Two years ago, I posted a rather grandiose statement of purpose on a little blogspot site to an audience of my wife and a few friends. Today, we have our own domain, a regular writing staff of eight people, and people actually come to the website that don’t personally know me!
This last year has been interesting for a variety of reasons. We started out in something of a slump, as I started a full-time job and Matt was entering into the second and more stressful year of his Master’s degree, but started to hit our stride again in about January, with several particularly good articles. In June, we relaunched the site, moving from Blogspot to a real domain, and our writing staff grew from two to eight, with several guest contributors still making the rounds.
It’s been a good year, overall. I’ve learned a lot about games and games-criticism, and perhaps even more about running a real website with regular contributors. I’m still just as excited about what we do here as I was when we started, and I hope you’ll continue to read what we write and comment below!
Thanks to all of our writers and readers, and here’s to another year!
I like all of the articles we’ve put up on the site, but here, in chronological order, are some of the best pieces from the last year:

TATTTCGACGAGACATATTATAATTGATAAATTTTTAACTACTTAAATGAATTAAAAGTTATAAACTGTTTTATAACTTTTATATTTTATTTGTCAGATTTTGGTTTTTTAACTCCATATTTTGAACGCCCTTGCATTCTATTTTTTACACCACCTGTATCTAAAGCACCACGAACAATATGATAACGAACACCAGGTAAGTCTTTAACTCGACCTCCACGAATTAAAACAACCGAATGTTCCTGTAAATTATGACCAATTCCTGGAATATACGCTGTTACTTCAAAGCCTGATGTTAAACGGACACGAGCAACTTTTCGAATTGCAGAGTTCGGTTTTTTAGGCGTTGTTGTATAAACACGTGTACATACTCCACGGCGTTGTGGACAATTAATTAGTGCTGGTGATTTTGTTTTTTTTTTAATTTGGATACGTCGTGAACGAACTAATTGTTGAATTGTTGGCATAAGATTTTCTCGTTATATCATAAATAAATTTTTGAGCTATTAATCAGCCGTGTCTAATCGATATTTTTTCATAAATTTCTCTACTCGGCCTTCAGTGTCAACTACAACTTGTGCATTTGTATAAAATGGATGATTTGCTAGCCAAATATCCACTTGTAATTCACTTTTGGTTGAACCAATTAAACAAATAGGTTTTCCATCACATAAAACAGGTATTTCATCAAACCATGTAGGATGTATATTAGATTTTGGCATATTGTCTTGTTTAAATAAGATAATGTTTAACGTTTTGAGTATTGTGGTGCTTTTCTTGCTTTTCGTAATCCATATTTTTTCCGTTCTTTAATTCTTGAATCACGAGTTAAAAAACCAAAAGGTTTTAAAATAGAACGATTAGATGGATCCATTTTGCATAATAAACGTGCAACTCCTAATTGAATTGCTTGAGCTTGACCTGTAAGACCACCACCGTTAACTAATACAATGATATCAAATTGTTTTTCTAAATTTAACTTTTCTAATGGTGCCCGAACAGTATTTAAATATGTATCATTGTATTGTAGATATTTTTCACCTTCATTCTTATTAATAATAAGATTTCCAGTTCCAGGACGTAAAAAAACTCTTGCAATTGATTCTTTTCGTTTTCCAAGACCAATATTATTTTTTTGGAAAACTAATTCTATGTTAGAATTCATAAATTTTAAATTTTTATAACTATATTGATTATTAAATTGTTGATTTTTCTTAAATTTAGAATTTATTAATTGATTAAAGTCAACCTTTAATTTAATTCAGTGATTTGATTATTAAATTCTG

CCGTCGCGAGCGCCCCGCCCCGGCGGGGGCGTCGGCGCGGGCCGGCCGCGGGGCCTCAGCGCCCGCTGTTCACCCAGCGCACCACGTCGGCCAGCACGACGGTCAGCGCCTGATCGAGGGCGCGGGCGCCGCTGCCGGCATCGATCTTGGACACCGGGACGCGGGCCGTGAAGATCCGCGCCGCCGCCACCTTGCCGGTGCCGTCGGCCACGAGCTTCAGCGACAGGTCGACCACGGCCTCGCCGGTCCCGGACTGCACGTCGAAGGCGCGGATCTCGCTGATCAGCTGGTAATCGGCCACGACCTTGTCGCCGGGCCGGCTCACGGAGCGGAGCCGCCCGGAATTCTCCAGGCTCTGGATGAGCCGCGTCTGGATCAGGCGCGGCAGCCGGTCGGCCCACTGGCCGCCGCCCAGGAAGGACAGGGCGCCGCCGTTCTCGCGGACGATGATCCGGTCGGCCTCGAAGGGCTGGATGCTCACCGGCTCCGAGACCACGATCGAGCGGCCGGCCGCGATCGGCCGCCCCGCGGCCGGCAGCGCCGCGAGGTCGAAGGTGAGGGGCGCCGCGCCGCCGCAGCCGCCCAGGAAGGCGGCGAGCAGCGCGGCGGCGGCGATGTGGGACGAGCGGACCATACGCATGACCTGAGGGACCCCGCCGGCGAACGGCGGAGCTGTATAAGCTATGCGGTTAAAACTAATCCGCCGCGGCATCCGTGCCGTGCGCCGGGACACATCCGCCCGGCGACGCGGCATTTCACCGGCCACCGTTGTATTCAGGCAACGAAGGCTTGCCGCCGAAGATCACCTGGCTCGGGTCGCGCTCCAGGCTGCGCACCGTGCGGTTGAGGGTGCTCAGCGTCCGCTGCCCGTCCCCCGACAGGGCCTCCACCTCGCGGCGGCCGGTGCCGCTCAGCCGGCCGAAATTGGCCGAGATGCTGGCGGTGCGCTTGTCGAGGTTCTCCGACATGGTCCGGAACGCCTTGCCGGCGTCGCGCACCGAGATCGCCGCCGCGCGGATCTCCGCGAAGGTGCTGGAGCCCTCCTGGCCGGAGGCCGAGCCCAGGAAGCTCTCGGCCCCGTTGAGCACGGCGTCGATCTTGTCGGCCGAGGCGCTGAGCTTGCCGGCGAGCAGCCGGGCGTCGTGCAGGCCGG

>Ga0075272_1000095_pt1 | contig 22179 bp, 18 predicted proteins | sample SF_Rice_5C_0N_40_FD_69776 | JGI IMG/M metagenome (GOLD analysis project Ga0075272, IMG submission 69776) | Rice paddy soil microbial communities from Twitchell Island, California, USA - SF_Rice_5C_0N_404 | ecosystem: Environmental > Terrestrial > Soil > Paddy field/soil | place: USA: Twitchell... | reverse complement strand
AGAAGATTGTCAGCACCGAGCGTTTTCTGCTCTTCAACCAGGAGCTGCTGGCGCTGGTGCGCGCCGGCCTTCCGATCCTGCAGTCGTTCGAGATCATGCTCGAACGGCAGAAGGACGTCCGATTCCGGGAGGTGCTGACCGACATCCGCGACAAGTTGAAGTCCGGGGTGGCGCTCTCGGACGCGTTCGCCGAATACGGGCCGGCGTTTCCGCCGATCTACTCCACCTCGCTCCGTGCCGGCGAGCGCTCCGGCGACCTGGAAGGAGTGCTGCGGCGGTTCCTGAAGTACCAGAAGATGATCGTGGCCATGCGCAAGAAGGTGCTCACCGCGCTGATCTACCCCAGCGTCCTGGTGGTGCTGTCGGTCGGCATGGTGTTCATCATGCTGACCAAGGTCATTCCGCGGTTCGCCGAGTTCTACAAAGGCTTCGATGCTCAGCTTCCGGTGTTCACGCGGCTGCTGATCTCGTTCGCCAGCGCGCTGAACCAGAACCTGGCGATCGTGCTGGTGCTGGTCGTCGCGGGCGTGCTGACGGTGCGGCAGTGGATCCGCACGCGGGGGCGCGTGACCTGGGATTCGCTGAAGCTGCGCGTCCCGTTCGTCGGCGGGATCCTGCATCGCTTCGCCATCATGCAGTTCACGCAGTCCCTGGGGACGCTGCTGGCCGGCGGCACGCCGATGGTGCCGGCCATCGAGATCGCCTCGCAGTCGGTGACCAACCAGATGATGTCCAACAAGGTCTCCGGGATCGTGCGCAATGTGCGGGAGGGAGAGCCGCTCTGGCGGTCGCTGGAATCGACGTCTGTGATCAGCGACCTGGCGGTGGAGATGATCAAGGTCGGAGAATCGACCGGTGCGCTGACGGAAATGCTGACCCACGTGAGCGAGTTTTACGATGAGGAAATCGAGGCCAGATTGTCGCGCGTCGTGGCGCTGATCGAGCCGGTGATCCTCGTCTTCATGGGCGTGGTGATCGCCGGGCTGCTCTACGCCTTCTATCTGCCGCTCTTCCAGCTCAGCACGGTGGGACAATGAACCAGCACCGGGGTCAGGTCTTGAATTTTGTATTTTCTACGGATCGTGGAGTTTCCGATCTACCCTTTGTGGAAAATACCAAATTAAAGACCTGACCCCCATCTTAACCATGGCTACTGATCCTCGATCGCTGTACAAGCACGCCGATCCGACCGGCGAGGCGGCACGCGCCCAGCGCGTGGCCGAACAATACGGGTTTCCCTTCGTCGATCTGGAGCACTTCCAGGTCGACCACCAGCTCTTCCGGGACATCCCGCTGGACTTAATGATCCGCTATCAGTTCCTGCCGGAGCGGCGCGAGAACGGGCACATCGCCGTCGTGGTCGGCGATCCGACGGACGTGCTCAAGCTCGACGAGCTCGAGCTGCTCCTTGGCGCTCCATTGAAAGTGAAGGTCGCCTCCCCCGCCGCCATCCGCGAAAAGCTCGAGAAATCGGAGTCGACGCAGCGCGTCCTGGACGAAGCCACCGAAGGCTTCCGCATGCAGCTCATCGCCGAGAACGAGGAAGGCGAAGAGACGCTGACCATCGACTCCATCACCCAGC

- Matt talking about whether games can demand to be played a certain way.
- Me talking (a little circuitously) about why the Scarecrow scenes in Arkham Asylum don’t mean what they look like they mean.
- Jarrod suggesting that Skyrim has a lot in common with gonzo pornography.
- My review of Catherine and analysis of why it was popular when it shouldn’t have been.
- Matt’s excellent and thorough analysis of Deus Ex: Human Revolution through the lens of the Adam and Eve story and the Icarus myth.
- Tommy Rousse with a series of thoughts about the RTS genre and its relation to power fantasies.
- Jim hypothesizing that Skyrim is effectively a nation in its own right.
- Matt’s thorough analysis of digital space and Journey.
- Ben suggesting that it might make more sense to call things like BioShock some name other than “game.”
- Jessica comparing getting to know a new RPG to going on a first date.
- Myself talking about how we often use the excuse of “realism” to cloak pervasive sexism.
- Hannah suggesting that maybe fighting games actually have some things to teach us about not being sexist in our portrayal of female characters.
- Jim’s analysis of Dark Souls through the lense of grammatical tense.
- Joel talking about how the Dark Knight Rises shootings (which happened very close to him) caused him to think about media portrayal of violence.
- Aaron talking about the vital importance of single-player games.
- Matt’s analysis of the narratives encoded in RPG mechanics.
That ought to keep you out of trouble for a while.
–Bill Coberly, Editor-In-Chief